Shep·herd, v. t. [imp. & p. p. Shepherded; p. pr. & vb. n. Shepherding.] To tend as a shepherd; to guard, herd, lead, or drive, as a shepherd. [Poetic]
White, fleecy clouds . . .
Shepherded by the slow, unwilling wind.
1. A man employed in tending, feeding, and guarding sheep, esp. a flock grazing at large.
2. The pastor of a church; one with the religious guidance of others.
Shepherd bird Zool., the crested screamer. See Screamer.
Shepherd dog Zool., a breed of dogs used largely for the herding and care of sheep. There are several kinds, as the collie, or Scotch shepherd dog, and the English shepherd dog. Called also shepherd's dog.
Shepherd dog, a name of Pan. --Keats.
Shepherd kings, the chiefs of a nomadic people who invaded Egypt from the East in the traditional period, and conquered it, at least in part. They were expelled after about five hundred years, and attempts have been made to connect their expulsion with narrative in the book of Exodus.
Shepherd's club Bot., the common mullein. See Mullein.
Shepherd's crook, a long staff having the end curved so as to form a large hook, -- used by shepherds.
Shepherd's needle Bot., the lady's comb.
Shepherd's plaid, a kind of woolen cloth of a checkered black and white pattern.
Shephered spider Zool., a daddy longlegs, or harvestman.
Shepherd's pouch, or Shepherd's purse Bot., an annual cruciferous plant (Capsella Bursapastoris) bearing small white flowers and pouchlike pods. See Illust. of Silicle.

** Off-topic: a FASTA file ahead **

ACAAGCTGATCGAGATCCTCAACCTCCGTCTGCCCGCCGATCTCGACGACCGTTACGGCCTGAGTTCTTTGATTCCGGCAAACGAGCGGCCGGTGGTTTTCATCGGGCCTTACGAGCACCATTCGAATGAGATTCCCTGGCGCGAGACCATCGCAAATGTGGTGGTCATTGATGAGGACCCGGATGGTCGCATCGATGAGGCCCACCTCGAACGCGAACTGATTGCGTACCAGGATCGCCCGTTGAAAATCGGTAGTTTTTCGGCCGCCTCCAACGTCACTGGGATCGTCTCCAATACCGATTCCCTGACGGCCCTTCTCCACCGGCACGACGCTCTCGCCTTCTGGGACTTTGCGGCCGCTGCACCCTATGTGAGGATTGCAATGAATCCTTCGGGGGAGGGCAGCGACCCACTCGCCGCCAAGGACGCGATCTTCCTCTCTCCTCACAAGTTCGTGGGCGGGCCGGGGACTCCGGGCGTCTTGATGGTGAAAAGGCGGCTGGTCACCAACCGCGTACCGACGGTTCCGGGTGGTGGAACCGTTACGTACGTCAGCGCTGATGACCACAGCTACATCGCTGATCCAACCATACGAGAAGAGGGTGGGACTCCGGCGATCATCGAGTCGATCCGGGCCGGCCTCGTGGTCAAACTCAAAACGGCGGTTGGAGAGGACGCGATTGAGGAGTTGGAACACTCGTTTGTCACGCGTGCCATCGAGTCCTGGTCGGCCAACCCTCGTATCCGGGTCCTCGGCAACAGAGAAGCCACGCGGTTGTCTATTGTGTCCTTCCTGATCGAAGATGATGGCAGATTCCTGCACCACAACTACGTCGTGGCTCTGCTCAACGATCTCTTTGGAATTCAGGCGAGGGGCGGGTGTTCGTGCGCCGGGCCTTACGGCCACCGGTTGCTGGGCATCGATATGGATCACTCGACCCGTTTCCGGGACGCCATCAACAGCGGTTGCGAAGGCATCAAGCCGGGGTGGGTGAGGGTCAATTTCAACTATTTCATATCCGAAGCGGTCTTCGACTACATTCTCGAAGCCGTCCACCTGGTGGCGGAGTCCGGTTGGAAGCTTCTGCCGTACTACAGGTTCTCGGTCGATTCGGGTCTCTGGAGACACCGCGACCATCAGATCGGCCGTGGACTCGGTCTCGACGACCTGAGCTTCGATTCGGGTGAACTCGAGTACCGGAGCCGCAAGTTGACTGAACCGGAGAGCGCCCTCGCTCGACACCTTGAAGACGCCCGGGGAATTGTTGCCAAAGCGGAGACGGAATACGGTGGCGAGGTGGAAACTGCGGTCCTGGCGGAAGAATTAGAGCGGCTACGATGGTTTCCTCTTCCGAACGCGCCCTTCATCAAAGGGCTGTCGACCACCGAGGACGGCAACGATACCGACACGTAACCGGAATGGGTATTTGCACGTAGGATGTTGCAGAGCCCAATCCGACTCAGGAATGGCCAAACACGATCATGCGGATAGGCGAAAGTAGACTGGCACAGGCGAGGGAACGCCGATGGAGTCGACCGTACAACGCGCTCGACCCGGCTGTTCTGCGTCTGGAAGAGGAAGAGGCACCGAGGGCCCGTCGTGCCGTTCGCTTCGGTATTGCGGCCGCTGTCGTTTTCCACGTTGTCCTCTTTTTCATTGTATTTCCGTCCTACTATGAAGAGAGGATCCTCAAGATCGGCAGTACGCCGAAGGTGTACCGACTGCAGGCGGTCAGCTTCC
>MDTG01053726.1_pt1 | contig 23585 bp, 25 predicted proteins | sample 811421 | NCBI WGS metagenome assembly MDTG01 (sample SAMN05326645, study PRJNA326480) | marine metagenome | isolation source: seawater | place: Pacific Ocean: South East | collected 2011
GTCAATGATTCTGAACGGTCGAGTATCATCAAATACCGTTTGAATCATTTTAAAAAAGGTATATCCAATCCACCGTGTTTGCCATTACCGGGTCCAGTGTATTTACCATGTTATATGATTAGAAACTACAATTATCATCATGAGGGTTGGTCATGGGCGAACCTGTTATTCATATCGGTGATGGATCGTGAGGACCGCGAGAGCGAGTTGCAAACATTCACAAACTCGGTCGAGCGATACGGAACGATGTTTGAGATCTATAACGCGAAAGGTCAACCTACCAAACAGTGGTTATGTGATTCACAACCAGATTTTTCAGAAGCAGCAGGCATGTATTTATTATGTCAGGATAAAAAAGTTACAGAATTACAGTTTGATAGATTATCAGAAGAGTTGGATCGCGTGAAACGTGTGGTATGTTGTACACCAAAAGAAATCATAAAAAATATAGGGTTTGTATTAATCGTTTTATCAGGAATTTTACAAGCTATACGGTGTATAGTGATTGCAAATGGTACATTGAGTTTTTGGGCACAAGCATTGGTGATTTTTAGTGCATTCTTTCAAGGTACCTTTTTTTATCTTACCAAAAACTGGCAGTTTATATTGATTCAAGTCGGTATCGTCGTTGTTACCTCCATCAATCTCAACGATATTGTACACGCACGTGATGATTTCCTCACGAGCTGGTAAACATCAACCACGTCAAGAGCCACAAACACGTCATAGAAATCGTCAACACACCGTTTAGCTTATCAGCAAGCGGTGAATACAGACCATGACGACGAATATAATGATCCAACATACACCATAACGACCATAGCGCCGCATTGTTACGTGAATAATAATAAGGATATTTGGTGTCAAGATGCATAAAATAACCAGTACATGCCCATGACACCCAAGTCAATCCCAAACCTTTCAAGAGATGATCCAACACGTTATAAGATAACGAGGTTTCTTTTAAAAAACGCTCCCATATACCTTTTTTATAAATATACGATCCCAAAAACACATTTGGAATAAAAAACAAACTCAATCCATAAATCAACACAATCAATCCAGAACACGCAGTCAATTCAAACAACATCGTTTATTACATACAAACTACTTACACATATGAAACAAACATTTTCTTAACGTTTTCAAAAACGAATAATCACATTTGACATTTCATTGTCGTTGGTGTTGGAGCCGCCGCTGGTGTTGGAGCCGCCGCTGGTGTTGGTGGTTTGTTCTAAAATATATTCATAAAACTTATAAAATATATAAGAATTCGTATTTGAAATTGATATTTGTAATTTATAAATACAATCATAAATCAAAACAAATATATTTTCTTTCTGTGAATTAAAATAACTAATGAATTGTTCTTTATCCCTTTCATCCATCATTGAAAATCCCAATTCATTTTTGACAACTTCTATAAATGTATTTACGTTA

Shepherd's rod, or Shepherd's staff Bot., the small teasel.
n 1: a clergyman who watches over a group of people
2: a herder of sheep (on an open range); someone who keeps the
sheep together in a flock [syn: sheepherder, sheepman]
v 1: watch over like a shepherd, as a teacher of her pupils
2: tend as a shepherd, as of sheep or goats
a word naturally of frequent occurence in Scripture. Sometimes
the word "pastor" is used instead (Jer. 2:8; 3:15; 10:21; 12:10;
17:16). This word is used figuratively to represent the relation
of rulers to their subjects and of God to his people (Ps. 23:1;
80:1; Isa. 40:11; 44:28; Jer. 25:34, 35; Nahum 3:18; John 10:11,
14; Heb. 13:20; 1 Pet. 2:25; 5:4).
The duties of a shepherd in an unenclosed country like
Palestine were very onerous. "In early morning he led forth the
flock from the fold, marching at its head to the spot where they
were to be pastured. Here he watched them all day, taking care
that none of the sheep strayed, and if any for a time eluded his
watch and wandered away from the rest, seeking diligently till
he found and brought it back. In those lands sheep require to be
supplied regularly with water, and the shepherd for this purpose
has to guide them either to some running stream or to wells dug
in the wilderness and furnished with troughs. At night he
brought the flock home to the fold, counting them as they passed
under the rod at the door to assure himself that none were
missing. Nor did his labours always end with sunset. Often he
had to guard the fold through the dark hours from the attack of
wild beasts, or the wily attempts of the prowling thief (see 1
Sam. 17:34).", Deane's David.